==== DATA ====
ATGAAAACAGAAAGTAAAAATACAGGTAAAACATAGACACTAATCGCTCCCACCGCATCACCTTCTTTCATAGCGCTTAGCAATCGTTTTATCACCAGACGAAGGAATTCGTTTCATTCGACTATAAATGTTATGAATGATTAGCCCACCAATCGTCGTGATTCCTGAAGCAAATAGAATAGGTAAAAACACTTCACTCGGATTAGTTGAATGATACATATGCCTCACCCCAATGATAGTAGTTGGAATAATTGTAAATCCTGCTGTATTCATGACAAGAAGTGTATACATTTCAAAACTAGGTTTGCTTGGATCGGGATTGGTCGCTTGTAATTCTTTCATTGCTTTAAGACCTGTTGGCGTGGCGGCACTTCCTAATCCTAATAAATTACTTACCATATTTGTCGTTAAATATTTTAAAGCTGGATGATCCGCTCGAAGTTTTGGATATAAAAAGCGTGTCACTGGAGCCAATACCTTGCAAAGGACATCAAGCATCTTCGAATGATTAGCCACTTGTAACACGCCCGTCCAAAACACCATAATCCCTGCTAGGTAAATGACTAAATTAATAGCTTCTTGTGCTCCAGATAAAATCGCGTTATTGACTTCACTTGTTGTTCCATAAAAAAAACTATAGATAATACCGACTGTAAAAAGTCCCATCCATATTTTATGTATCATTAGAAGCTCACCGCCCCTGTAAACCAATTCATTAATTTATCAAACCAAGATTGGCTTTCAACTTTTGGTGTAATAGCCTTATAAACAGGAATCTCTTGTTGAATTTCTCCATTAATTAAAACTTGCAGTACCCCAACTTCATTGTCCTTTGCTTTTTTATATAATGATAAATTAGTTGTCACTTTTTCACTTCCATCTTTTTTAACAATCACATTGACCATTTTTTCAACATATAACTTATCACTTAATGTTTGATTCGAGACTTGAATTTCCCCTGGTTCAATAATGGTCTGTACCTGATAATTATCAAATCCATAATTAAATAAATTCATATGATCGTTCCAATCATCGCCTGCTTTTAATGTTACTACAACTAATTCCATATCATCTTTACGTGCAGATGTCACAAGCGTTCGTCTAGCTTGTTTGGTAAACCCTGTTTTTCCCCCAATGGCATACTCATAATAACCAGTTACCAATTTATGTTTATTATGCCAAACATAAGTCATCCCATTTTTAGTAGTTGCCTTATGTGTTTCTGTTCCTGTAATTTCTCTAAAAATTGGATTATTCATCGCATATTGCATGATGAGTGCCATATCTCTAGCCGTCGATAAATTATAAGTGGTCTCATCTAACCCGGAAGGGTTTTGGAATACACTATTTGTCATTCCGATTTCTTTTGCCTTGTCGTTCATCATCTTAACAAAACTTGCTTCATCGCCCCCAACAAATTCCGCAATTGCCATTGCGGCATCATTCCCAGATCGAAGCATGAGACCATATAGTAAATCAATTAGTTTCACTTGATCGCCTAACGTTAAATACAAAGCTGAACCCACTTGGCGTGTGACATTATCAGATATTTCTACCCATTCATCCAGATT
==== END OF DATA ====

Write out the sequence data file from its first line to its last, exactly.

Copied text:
ATGAAAACAGAAAGTAAAAATACAGGTAAAACATAGACACTAATCGCTCCCACCGCATCACCTTCTTTCATAGCGCTTAGCAATCGTTTTATCACCAGACGAAGGAATTCGTTTCATTCGACTATAAATGTTATGAATGATTAGCCCACCAATCGTCGTGATTCCTGAAGCAAATAGAATAGGTAAAAACACTTCACTCGGATTAGTTGAATGATACATATGCCTCACCCCAATGATAGTAGTTGGAATAATTGTAAATCCTGCTGTATTCATGACAAGAAGTGTATACATTTCAAAACTAGGTTTGCTTGGATCGGGATTGGTCGCTTGTAATTCTTTCATTGCTTTAAGACCTGTTGGCGTGGCGGCACTTCCTAATCCTAATAAATTACTTACCATATTTGTCGTTAAATATTTTAAAGCTGGATGATCCGCTCGAAGTTTTGGATATAAAAAGCGTGTCACTGGAGCCAATACCTTGCAAAGGACATCAAGCATCTTCGAATGATTAGCCACTTGTAACACGCCCGTCCAAAACACCATAATCCCTGCTAGGTAAATGACTAAATTAATAGCTTCTTGTGCTCCAGATAAAATCGCGTTATTGACTTCACTTGTTGTTCCATAAAAAAAACTATAGATAATACCGACTGTAAAAAGTCCCATCCATATTTTATGTATCATTAGAAGCTCACCGCCCCTGTAAACCAATTCATTAATTTATCAAACCAAGATTGGCTTTCAACTTTTGGTGTAATAGCCTTATAAACAGGAATCTCTTGTTGAATTTCTCCATTAATTAAAACTTGCAGTACCCCAACTTCATTGTCCTTTGCTTTTTTATATAATGATAAATTAGTTGTCACTTTTTCACTTCCATCTTTTTTAACAATCACATTGACCATTTTTTCAACATATAACTTATCACTTAATGTTTGATTCGAGACTTGAATTTCCCCTGGTTCAATAATGGTCTGTACCTGATAATTATCAAATCCATAATTAAATAAATTCATATGATCGTTCCAATCATCGCCTGCTTTTAATGTTACTACAACTAATTCCATATCATCTTTACGTGCAGATGTCACAAGCGTTCGTCTAGCTTGTTTGGTAAACCCTGTTTTTCCCCCAATGGCATACTCATAATAACCAGTTACCAATTTATGTTTATTATGCCAAACATAAGTCATCCCATTTTTAGTAGTTGCCTTATGTGTTTCTGTTCCTGTAATTTCTCTAAAAATTGGATTATTCATCGCATATTGCATGATGAGTGCCATATCTCTAGCCGTCGATAAATTATAAGTGGTCTCATCTAACCCGGAAGGGTTTTGGAATACACTATTTGTCATTCCGATTTCTTTTGCCTTGTCGTTCATCATCTTAACAAAACTTGCTTCATCGCCCCCAACAAATTCCGCAATTGCCATTGCGGCATCATTCCCAGATCGAAGCATGAGACCATATAGTAAATCAATTAGTTTCACTTGATCGCCTAACGTTAAATACAAAGCTGAACCCACTTGGCGTGTGACATTATCAGATATTTCTACCCATTCATCCAGATT